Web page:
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What is the Bar Exam?

By R. Kayne
Updated Mar 02, 2024
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The bar exam is an extensive government-issued test that every law student in the US must pass before going on to practice law. The tests vary by state, geared towards the issuing state’s laws, and typically last two to three days. Before someone can practice law in a particular location, he or she must pass that state’s bar exam.

Though exams differ, in general, the exam consists of a series of essay questions regarding state law and general legal principles. This portion of the bar may last one to two days. A separate day is reserved for taking the Multistate Bar Examination (MBE) in participating states. This 200-question test covers common law. Since this portion is standardized, the MBE is issued on the same day throughout the United States.

The parts that make up each test differ among states and US territories. Louisiana and Puerto Rico do not use the MBE, for example, as they are civil jurisdictions not beholden to common law. Performance tests, which ask a law student to write a legal memorandum or other similar tasks, might also be part of the exam. California boasts one of the most difficult bar exams in the nation, and includes the California Performance Test (CPT). Each student has three hours to digest a fictional case and then write a memorandum, issue an opinion, or deliver some other finding. Outside California, the equivalent is the Multistate Performance Test (MPT) &mdashl which is generally considered to be a less taxing, 90-minute version of the CPT.

In addition to the bar, although issued separately, some states, like California, require an ethics test called the Multistate Professional Responsibility Examination (MPRE). The MPRE is administered and graded by the National Conference of Bar Examiners, and is administered three times a year.

To prepare for the exam, most students take classes from private companies. Many focus on specific aspects of the tests, such as the MBE. Some test preparation companies go into greater depth, offering courses on torts, real property and criminal law, among other subjects.

Students can find out what a specific state's requirements are for the bar exam by visiting that state's bar association's website. Once the exam is passed, the lawyer becomes a member of the bar association.

Practical Adult Insights is dedicated to providing accurate and trustworthy information. We carefully select reputable sources and employ a rigorous fact-checking process to maintain the highest standards. To learn more about our commitment to accuracy, read our editorial process.

Discussion Comments

By anon134253 — On Dec 14, 2010

the only requirement to take the Bar is 90 units of college credits. yep, real deal.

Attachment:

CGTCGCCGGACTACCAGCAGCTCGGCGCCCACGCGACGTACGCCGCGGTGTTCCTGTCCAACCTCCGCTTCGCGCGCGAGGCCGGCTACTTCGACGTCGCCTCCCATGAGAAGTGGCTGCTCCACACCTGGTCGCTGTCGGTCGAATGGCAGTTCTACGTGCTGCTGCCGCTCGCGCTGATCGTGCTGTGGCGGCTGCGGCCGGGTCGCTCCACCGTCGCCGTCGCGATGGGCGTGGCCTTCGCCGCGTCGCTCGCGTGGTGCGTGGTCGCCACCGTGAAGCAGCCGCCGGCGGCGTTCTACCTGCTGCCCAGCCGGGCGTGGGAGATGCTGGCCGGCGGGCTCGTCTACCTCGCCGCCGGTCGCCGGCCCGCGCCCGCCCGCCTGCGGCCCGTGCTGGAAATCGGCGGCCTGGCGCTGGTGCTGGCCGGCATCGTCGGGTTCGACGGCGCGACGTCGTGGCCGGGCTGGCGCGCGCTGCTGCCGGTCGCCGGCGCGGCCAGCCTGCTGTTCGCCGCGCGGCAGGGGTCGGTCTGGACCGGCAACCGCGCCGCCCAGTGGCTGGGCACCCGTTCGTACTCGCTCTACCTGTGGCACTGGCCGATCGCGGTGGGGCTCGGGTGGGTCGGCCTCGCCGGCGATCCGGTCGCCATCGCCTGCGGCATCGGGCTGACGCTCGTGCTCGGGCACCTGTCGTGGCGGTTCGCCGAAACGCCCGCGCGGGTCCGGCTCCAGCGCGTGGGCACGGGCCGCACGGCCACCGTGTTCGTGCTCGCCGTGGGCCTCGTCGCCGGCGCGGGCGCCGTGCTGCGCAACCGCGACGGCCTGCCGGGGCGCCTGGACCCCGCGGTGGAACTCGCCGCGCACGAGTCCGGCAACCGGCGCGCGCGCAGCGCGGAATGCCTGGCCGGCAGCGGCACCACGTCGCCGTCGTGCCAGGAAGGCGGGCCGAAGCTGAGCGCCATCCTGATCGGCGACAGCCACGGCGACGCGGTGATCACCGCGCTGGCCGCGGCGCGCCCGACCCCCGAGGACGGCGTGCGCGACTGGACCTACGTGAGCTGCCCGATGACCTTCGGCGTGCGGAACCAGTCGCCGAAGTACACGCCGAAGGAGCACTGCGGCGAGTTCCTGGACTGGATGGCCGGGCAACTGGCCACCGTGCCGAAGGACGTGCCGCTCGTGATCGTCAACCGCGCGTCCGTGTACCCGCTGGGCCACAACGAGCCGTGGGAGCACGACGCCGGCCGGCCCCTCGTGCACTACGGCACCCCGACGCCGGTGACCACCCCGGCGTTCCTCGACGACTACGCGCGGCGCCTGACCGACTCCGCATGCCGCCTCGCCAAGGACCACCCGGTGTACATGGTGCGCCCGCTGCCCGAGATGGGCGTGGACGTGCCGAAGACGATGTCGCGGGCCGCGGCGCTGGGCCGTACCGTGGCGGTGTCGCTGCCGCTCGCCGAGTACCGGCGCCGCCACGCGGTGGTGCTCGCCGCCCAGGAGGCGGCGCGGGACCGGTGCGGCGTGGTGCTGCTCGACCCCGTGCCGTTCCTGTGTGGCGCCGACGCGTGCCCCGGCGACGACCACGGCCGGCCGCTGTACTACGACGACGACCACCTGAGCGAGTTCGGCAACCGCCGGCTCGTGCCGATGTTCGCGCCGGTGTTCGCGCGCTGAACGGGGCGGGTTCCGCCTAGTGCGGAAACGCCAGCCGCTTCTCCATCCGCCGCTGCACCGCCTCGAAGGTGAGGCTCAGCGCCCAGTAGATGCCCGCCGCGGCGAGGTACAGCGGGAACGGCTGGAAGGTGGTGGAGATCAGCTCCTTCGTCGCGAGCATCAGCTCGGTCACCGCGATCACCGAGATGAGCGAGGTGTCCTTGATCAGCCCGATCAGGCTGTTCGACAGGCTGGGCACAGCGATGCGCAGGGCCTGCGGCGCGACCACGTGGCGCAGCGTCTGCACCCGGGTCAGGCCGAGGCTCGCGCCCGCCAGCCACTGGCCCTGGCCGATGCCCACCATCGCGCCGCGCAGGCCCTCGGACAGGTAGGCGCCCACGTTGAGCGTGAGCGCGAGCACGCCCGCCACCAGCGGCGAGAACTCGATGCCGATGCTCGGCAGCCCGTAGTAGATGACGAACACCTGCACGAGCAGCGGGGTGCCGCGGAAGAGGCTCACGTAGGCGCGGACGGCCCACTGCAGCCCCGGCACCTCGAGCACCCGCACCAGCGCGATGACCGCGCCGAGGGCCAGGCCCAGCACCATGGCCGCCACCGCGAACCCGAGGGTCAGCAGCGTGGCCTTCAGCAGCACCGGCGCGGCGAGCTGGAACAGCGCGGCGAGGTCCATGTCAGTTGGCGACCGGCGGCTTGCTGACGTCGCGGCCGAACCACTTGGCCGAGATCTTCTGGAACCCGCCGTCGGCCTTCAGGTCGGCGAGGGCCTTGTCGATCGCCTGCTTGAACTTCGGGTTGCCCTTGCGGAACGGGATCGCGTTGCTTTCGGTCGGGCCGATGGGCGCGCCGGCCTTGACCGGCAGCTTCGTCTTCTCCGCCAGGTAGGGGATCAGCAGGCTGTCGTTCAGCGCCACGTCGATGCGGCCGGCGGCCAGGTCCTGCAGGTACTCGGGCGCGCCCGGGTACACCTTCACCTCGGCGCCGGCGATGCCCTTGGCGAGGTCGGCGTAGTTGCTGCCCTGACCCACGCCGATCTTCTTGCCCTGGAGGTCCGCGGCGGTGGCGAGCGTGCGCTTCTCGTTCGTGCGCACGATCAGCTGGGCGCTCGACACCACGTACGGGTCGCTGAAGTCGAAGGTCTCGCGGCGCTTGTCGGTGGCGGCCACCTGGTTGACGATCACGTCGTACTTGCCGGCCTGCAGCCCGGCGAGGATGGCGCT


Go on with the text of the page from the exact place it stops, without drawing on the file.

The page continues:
By anon134004 — On Dec 13, 2010

Of the top bar exam preparatory tools, what would you recommend as the most reliable? BarBri is really good but it's too expensive for me. I have a bunch of friends who have recently bought Tony Breeden's attack sheets and have passed the bar, raving about how much the outlines helped them, but is relatively new, no? So would it be a smart investment (granted its not that expensive either)? Otherwise, I am also currently looking into Kaplan and "beatthebar" but since there are so many out there I really need some confirmation on which bar exam prep would be the best one for me! Merci - Alice C.

By GiraffeEars — On Dec 13, 2010

@ Babalaas & aplenty- You should both be able to pursue your dreams of becoming lawyers. Only a four states and the Marianna Islands do not allow convicted felons to take the bar exam.

-Babalaas- From the sounds of it, your legal troubles center on a misdemeanor. If you can meet the requirements, then there should be no reason that you would be barred from taking the bar exam.

-Aplenty- Your disability is protected by the federal government so it cannot be held against you and your ability to take the Cal bar exam. Honestly, your disability may be a benefit in certain fields, especially disability law. You will have a commonality with the clients you represent, which will help you be more successful. I wish you both the best of luck.

By aplenty — On Dec 13, 2010

I would like to add to Babalaas query. I have autism, which is considered a disability. I do fine socially, and very few people would ever guess that I am afflicted by this disorder. I am a stellar student, and do very well controlling my disorder. I would like to know if there is anything preventing me from pursuing my dream of becoming a disability lawyer. Would my disability pose as a barrier to taking the law bar exam in California?

By Babalaas — On Dec 12, 2010

What are the bar exam requirements? What types of things can prevent me from taking the bar and becoming a lawyer? Specifically will a criminal record prevent me from taking the bar? I know that character plays a large role in the requirements to take the bar, but I was hoping someone could help me with specifics.

During my first year in college, I was arrested on an alcohol related offense. This was a few years ago, and I have completed all of the requirements associated with that foolish mistake (i.e. community service, fines, diversion, etc.). I have met all of the academic requirements, and I am a regular participant in community activities, often volunteering my time. I would hate to go to law school and end up not being able to take the bar. Can someone help me find more info on this?

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